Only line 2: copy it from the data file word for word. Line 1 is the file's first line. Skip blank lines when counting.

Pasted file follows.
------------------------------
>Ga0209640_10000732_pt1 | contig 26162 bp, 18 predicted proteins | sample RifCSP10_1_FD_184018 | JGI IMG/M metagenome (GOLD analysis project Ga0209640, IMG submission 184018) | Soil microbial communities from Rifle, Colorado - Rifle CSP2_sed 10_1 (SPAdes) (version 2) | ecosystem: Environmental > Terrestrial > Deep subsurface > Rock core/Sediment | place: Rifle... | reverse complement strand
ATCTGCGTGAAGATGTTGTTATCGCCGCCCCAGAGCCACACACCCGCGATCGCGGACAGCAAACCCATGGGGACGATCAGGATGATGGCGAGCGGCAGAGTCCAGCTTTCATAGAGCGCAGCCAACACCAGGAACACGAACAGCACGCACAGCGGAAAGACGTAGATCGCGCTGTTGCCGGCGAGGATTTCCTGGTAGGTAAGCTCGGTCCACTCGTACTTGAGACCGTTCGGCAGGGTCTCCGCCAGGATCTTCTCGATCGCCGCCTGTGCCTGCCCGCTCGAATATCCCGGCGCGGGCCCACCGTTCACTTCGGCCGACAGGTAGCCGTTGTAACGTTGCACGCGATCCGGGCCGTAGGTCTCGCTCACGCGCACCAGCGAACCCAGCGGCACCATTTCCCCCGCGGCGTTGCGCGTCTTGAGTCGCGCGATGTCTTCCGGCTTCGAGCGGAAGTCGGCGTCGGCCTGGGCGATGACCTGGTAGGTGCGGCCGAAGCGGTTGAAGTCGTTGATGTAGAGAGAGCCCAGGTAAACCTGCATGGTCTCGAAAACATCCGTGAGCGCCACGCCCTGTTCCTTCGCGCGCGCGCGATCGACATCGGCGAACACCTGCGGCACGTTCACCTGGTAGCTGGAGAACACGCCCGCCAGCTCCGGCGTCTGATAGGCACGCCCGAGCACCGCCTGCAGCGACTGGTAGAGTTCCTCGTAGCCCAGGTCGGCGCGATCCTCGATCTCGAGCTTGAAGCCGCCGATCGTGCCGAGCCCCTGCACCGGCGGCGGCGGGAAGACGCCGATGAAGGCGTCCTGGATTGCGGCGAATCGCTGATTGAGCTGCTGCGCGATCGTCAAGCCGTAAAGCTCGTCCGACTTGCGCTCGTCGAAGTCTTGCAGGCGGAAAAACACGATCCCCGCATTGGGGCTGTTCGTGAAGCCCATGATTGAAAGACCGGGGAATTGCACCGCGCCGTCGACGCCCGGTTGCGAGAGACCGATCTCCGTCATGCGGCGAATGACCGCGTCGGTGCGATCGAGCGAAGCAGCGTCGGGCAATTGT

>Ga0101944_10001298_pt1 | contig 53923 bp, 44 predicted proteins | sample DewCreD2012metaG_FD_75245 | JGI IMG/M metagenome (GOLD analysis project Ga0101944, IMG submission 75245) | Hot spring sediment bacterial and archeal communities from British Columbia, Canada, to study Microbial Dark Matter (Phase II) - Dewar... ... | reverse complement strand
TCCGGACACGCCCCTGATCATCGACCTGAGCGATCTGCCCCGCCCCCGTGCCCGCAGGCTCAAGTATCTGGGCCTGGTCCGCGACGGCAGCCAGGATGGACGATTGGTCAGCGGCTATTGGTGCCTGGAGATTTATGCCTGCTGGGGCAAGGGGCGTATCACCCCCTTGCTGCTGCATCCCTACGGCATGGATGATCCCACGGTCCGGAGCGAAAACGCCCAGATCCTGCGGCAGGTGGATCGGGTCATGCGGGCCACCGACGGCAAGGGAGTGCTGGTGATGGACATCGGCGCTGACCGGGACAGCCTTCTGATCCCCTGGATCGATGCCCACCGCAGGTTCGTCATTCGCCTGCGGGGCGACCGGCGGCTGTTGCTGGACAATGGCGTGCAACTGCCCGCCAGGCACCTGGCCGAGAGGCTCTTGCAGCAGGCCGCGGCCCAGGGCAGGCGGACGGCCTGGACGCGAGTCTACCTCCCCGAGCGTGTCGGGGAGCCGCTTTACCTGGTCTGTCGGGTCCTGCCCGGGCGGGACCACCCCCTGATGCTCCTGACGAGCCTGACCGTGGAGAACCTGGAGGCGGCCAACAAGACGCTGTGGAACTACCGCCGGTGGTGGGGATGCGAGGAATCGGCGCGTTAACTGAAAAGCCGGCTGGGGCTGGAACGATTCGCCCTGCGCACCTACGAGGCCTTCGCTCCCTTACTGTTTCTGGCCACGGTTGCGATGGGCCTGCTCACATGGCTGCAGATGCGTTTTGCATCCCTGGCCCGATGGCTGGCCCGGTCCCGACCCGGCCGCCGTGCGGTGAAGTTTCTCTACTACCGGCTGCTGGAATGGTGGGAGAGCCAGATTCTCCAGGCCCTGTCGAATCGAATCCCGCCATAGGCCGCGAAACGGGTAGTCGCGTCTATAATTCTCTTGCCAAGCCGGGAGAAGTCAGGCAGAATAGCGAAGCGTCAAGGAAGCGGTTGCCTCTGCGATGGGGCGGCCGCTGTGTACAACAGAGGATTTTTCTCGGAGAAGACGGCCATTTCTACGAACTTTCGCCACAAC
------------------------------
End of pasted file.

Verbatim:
ATCTGCGTGAAGATGTTGTTATCGCCGCCCCAGAGCCACACACCCGCGATCGCGGACAGCAAACCCATGGGGACGATCAGGATGATGGCGAGCGGCAGAGTCCAGCTTTCATAGAGCGCAGCCAACACCAGGAACACGAACAGCACGCACAGCGGAAAGACGTAGATCGCGCTGTTGCCGGCGAGGATTTCCTGGTAGGTAAGCTCGGTCCACTCGTACTTGAGACCGTTCGGCAGGGTCTCCGCCAGGATCTTCTCGATCGCCGCCTGTGCCTGCCCGCTCGAATATCCCGGCGCGGGCCCACCGTTCACTTCGGCCGACAGGTAGCCGTTGTAACGTTGCACGCGATCCGGGCCGTAGGTCTCGCTCACGCGCACCAGCGAACCCAGCGGCACCATTTCCCCCGCGGCGTTGCGCGTCTTGAGTCGCGCGATGTCTTCCGGCTTCGAGCGGAAGTCGGCGTCGGCCTGGGCGATGACCTGGTAGGTGCGGCCGAAGCGGTTGAAGTCGTTGATGTAGAGAGAGCCCAGGTAAACCTGCATGGTCTCGAAAACATCCGTGAGCGCCACGCCCTGTTCCTTCGCGCGCGCGCGATCGACATCGGCGAACACCTGCGGCACGTTCACCTGGTAGCTGGAGAACACGCCCGCCAGCTCCGGCGTCTGATAGGCACGCCCGAGCACCGCCTGCAGCGACTGGTAGAGTTCCTCGTAGCCCAGGTCGGCGCGATCCTCGATCTCGAGCTTGAAGCCGCCGATCGTGCCGAGCCCCTGCACCGGCGGCGGCGGGAAGACGCCGATGAAGGCGTCCTGGATTGCGGCGAATCGCTGATTGAGCTGCTGCGCGATCGTCAAGCCGTAAAGCTCGTCCGACTTGCGCTCGTCGAAGTCTTGCAGGCGGAAAAACACGATCCCCGCATTGGGGCTGTTCGTGAAGCCCATGATTGAAAGACCGGGGAATTGCACCGCGCCGTCGACGCCCGGTTGCGAGAGACCGATCTCCGTCATGCGGCGAATGACCGCGTCGGTGCGATCGAGCGAAGCAGCGTCGGGCAATTGT